Monday, April 22, 2013

Beware--Babies Nearby

It’s Spring, and babies are hiding everywhere. Does tuck their fawns in the tall grass, and quail are nesting in the bottlebrush. Grey foxes have their kits in an old barn down the road. A few years ago, this male kit was so bold he snoozed on our deck.

And out there in the brush are coyote pups.  As cute as they may seem, it's best for you and for them to keep your distance.

Unlike dogs, coyotes breed once a year. Pups are born in March or April. Weighing approximately 250 grams at birth, they are blind and limp-eared. The eyes open and ears become erect after 10 days. Around 21–28 days after birth, the young begin to emerge from the den, and by 35 days, they are fully weaned. Litter size ranges from one to 15 pups; the average is six. About 50–70% of pups do not survive to adulthood.
Female coyotes prefer a dry, safe place to have their pups. A typical den site is a brush and tree pile. Or under the base of a large, standing tree that has an opening at ground level. Coyote pups sometimes are raised in hollow logs and under rock ledges. Most pups are moved several times by the time they are old enough to leave the den on their own. If the pups are too small to follow their mother, she carries them one at a time by the nape of the neck to the new den site.

Coyotes are rarely dangerous to humans, except when the pups are threatened. If you see what look like cute, romping puppies in the wild, do not approach them.  They may be coyote pups, and the parents may be nearby.  Call your local animal rescue service if you fear the pups have been abandoned. Do not try to rescue them yourself. 

If the coyotes are coming closer to your home than you’d like, here are some suggestions:

·        Do not leave out food or water.  Secure your garbage.  Move any bird feeder inside a coyote proof fence. Keep small pets inside, particularly at dawn and dusk when coyotes are most active.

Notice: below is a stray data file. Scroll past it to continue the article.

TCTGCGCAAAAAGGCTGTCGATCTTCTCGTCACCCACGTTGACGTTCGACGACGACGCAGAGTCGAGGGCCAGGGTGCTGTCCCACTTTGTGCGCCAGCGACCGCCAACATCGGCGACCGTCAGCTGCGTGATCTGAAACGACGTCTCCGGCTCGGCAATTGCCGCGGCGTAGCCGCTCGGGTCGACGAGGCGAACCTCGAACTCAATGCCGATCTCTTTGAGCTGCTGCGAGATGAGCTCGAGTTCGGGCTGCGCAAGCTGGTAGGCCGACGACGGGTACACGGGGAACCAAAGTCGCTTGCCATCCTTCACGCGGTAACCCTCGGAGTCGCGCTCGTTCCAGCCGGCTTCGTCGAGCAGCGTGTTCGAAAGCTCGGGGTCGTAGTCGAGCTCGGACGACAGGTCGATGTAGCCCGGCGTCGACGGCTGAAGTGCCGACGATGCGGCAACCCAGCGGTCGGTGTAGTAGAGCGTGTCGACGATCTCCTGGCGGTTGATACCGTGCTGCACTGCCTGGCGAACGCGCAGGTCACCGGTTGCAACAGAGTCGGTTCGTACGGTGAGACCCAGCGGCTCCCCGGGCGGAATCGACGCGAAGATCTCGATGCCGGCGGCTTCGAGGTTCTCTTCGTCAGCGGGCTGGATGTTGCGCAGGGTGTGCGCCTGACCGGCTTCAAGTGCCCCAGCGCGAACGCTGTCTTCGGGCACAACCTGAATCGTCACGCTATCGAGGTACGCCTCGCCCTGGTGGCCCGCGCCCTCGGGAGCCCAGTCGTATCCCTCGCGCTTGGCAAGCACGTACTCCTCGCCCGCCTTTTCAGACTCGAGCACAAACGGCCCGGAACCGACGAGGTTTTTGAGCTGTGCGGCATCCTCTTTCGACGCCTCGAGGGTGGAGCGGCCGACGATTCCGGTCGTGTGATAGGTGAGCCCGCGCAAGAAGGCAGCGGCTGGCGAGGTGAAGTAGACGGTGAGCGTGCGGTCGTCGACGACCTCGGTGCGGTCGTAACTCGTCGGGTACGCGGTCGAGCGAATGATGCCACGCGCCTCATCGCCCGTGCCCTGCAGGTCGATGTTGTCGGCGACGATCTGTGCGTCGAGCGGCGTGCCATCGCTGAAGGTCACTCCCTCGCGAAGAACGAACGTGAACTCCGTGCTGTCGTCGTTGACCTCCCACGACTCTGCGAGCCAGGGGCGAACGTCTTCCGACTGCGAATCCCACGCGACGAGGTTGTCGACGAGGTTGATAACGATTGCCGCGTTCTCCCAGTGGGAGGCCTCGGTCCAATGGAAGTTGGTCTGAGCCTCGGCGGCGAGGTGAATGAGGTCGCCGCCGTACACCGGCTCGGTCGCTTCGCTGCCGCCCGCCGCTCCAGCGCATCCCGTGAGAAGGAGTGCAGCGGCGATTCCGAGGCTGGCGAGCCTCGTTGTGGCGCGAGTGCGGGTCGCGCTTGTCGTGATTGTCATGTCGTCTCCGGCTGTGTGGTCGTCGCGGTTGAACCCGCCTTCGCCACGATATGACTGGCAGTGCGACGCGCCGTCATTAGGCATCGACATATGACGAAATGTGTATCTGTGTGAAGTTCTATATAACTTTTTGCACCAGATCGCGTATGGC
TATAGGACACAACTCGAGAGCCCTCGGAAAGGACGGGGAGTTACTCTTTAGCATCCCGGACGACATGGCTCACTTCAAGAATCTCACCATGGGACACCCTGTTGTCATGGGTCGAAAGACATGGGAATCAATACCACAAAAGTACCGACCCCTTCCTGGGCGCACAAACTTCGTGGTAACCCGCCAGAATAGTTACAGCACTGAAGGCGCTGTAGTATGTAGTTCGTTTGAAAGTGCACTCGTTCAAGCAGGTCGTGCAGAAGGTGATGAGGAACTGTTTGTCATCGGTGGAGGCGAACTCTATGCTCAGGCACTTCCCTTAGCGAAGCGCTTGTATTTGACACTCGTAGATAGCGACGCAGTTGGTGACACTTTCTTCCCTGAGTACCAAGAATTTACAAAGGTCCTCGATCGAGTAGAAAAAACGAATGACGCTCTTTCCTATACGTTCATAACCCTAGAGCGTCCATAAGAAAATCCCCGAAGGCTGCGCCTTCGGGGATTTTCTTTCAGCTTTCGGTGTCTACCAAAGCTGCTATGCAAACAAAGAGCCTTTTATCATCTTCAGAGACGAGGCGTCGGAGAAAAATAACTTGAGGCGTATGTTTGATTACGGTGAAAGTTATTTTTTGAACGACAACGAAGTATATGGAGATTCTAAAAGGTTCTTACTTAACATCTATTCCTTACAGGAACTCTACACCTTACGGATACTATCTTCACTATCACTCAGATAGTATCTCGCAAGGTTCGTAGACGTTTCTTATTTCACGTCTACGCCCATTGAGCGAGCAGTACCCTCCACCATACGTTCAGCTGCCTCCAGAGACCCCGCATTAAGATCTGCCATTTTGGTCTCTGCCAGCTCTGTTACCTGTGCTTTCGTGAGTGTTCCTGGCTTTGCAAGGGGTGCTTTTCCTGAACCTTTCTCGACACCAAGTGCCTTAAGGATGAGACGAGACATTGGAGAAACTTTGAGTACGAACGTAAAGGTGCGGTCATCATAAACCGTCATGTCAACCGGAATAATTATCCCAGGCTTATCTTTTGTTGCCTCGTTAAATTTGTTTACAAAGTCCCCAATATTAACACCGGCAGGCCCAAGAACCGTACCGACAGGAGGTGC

Try "hazing” techniques. Use noise makers, whistles, and other deterrents. Yell. Act big and scary. The bigger the better. Here are some helpful links:

Humane Society Hazing Techniques 

Project Coyote Hazing Brochure

Don’t haze… if it is March through July, and you are in a park or open space and think you could be near a coyote den, or if you think that pups could be present. Allow them breathing room to raise and protect their new families. Be aware that you may encounter a coyote who is trying to haze you away from his den by acting anxious and/or assertive. He may attempt to escort you to a safe distance by hunching his back and walking towards you, or by vocalizing (barking or “huffing”). Please leash dogs and pick up small pets and leave the area calmly. Do not run.

Don’t haze… if the coyote is at a comfortable distance from you. Seeing a coyote at a distance is no cause for alarm. They have adapted to urban environments and may be seen during the day or night.


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